While cockatiels aren’t talkative, preferring to whistle, they’re adept at learning and following commands. So, teaching cockatiels tricks and playing together will be an enjoyable experience.
Cockatiels don’t live as long as some parrots but have a life expectancy of around 15 years.
3/ Green-Cheeked Conures
- Size: 10 inches
- Weight: 60-80 grams
- Lifespan: 10 to 15 years
- Cost: $150 to $350
Green-cheeked conures have gained popularity recently due to their affectionate personalities and relatively quiet demeanors.
Conures are ideal for those who’d like a larger parrot without the constant stress that macaws and cockatoos bring.
Conures quickly learn tricks and a few spoken words and enjoy playing with their owners.
They’re a good option in family homes, as they’re not necessarily one-person birds, so multiple household members can enjoy quality time with these precious, delicate creatures.
Conures aren’t aggressive but can be moody and bite if not trained correctly. So, being consistent and dedicated with their training is important, especially when they’re young.
Green-cheeked conures are known to be quite comical and active, performing acrobatics. Like cockatiels, they require plenty of space to fly and move around.
They love shredder toys and spending time with or near you. Green-cheeked conures are affectionate to their bonded owners.
4/ Senegal Parrots
- Size: 9-10 inches
- Weight: 4-6 ounces
- Lifespan: 30-40 years
- Cost: $500 to $800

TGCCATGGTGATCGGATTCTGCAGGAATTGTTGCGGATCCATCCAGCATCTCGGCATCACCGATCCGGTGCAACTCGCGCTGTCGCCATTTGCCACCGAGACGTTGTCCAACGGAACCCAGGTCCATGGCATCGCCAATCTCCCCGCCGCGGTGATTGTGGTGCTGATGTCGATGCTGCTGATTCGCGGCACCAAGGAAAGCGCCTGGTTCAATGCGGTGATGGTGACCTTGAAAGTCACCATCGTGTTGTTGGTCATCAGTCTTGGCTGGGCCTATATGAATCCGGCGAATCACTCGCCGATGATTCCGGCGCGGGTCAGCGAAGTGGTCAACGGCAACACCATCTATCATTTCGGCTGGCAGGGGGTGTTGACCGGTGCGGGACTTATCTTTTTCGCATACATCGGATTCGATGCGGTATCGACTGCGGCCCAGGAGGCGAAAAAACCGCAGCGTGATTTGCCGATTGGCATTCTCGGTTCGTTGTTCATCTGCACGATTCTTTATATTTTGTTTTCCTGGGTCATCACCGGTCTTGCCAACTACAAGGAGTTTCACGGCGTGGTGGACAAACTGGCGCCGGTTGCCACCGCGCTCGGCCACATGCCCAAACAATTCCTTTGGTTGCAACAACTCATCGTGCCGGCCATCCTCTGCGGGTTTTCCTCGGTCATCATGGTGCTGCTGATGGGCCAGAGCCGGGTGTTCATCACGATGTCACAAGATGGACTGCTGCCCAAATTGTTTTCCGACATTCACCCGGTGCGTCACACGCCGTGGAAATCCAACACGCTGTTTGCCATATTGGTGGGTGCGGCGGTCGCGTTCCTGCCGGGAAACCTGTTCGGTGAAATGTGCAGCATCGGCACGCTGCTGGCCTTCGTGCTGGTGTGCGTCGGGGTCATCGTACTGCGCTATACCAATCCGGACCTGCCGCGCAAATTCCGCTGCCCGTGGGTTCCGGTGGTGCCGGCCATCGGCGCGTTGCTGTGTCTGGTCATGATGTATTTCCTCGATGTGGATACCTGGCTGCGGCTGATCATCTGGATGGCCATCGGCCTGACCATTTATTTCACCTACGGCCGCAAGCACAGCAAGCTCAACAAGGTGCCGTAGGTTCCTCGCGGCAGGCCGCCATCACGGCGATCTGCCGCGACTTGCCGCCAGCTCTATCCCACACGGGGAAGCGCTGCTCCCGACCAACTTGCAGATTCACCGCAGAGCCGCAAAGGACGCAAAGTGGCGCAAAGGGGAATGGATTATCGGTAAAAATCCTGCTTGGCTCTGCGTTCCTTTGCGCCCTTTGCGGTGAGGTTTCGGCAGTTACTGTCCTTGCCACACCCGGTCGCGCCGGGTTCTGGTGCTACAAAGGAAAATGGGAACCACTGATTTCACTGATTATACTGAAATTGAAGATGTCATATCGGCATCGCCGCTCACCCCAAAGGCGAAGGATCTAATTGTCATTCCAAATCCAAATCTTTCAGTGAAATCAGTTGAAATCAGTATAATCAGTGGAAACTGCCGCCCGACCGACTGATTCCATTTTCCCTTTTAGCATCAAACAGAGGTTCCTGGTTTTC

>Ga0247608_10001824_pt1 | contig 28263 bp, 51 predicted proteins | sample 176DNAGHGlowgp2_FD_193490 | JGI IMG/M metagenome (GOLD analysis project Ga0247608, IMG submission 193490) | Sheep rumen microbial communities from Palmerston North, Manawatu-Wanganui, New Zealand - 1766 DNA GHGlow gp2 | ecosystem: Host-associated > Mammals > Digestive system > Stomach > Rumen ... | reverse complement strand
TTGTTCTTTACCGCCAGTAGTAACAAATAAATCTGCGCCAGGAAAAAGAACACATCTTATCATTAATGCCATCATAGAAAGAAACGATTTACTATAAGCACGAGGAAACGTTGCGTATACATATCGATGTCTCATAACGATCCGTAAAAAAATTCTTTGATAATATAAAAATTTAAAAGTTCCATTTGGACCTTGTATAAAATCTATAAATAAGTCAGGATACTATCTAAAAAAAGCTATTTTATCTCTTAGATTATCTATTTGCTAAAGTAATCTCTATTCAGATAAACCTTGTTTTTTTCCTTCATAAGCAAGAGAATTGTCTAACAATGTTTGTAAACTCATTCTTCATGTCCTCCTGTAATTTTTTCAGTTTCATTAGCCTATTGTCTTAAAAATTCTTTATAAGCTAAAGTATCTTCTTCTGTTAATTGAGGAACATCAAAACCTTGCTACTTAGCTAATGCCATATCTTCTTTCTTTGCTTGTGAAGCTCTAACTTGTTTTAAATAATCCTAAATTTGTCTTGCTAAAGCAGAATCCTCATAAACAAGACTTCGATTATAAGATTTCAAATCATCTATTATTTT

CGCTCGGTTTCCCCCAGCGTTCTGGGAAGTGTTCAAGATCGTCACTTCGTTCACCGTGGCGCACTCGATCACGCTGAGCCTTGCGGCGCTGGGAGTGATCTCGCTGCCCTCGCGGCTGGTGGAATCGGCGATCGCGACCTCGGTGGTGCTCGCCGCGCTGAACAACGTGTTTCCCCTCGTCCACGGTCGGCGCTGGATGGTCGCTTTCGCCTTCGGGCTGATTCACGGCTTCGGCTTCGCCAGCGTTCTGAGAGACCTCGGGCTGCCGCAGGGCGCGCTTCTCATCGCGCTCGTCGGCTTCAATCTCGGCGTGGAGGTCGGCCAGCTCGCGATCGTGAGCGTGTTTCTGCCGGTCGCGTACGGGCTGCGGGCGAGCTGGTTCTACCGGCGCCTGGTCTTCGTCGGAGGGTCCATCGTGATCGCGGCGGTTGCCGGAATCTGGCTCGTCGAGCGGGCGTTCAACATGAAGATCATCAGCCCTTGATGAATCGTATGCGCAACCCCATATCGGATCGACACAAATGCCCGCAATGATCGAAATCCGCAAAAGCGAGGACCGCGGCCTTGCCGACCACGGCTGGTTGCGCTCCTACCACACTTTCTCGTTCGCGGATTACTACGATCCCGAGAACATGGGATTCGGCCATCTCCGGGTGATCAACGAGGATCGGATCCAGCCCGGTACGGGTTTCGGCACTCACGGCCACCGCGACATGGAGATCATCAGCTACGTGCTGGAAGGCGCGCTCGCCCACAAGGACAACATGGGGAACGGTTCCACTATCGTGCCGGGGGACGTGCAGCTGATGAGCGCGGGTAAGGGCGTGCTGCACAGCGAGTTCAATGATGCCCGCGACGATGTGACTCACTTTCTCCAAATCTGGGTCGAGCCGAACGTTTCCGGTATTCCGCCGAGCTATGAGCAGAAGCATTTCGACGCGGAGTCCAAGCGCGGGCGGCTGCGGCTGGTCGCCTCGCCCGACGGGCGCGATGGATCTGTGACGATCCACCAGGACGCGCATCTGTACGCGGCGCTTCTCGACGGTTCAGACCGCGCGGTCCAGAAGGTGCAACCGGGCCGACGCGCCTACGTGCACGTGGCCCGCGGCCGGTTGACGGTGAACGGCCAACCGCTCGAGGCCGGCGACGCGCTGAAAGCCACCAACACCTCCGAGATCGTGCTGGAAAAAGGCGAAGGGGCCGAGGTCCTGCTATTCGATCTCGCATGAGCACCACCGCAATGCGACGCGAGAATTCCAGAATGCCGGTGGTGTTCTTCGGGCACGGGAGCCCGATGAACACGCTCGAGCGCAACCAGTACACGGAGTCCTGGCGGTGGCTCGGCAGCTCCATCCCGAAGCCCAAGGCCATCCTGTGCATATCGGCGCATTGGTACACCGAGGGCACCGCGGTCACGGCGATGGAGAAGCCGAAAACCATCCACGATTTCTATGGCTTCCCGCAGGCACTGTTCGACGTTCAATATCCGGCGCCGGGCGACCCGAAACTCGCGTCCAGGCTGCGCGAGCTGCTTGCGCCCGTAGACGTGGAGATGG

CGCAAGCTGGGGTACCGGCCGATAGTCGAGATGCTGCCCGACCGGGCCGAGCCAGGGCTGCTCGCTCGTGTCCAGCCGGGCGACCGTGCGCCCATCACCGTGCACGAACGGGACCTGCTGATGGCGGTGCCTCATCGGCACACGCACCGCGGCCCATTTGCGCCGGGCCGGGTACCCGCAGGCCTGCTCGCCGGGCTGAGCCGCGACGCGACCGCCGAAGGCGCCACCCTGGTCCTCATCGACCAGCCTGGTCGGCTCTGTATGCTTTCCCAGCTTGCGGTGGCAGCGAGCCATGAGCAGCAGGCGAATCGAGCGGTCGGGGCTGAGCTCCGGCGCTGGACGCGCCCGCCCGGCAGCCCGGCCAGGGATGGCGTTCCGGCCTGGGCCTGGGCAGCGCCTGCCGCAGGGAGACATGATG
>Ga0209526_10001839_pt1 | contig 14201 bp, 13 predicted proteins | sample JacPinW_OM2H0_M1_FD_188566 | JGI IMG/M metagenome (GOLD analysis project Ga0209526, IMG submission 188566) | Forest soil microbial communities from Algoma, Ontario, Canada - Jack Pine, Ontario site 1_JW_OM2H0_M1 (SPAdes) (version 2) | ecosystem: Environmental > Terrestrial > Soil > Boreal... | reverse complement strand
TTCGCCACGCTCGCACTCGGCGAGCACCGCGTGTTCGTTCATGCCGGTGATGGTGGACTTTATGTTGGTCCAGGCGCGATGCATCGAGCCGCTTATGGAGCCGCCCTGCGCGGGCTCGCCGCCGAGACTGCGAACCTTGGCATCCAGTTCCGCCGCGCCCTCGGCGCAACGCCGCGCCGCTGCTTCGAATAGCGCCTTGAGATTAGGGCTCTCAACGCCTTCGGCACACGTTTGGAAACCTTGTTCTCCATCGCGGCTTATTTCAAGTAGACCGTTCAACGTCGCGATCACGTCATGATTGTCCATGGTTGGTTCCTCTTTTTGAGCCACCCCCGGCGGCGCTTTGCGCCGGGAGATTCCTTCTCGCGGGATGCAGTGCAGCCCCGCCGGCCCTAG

Senegal parrots enjoy playtime and handling, which makes them an ideal pet for anyone looking for one-on-one interaction with a pet bird.
They’re naturally shy parrots, so they tend to be one-person birds, unhappy around crowds or family members. Senegal parrots make excellent life partners, as they can live for up to 40 years.
They’re sensitive to their surroundings, reacting negatively to sudden changes in decor.
Senegal parrots are among the quietest parrots, making them ideal for people living in apartments. They don’t tend to screech or scream as much as other parrots.
Instead, they enjoy whistling occasionally, so listening to you is an effective bonding exercise. A Senegal parrot will be content to sit on your shoulder as you watch TV or read.
Despite their relatively small size, Senegal parrots need a large cage to move around. Get something escape-proof, as these birds can be clever escape artists.
When it’s playtime, they can be quite acrobatic and display comical antics. Despite their intense facial expressions, they’re surprisingly fun and playful parrots.
- Size: 5 inches
- Weight: 1 ounce
- Lifespan: 15-20 years
- Cost: $200 to $350
These diminutive and sassy parrots have loads of personality, charming anyone who gets to know them.
They need 2+ hours of daily attention and playtime with their owners to stay mentally and physically fit. They’re active birds and, if trained properly, enjoy being handled when they’re in the right mood.
However, always watch their cues and body language to ensure they’re in a playing mood. Parrotlets can bite if they feel overwhelmed or stressed.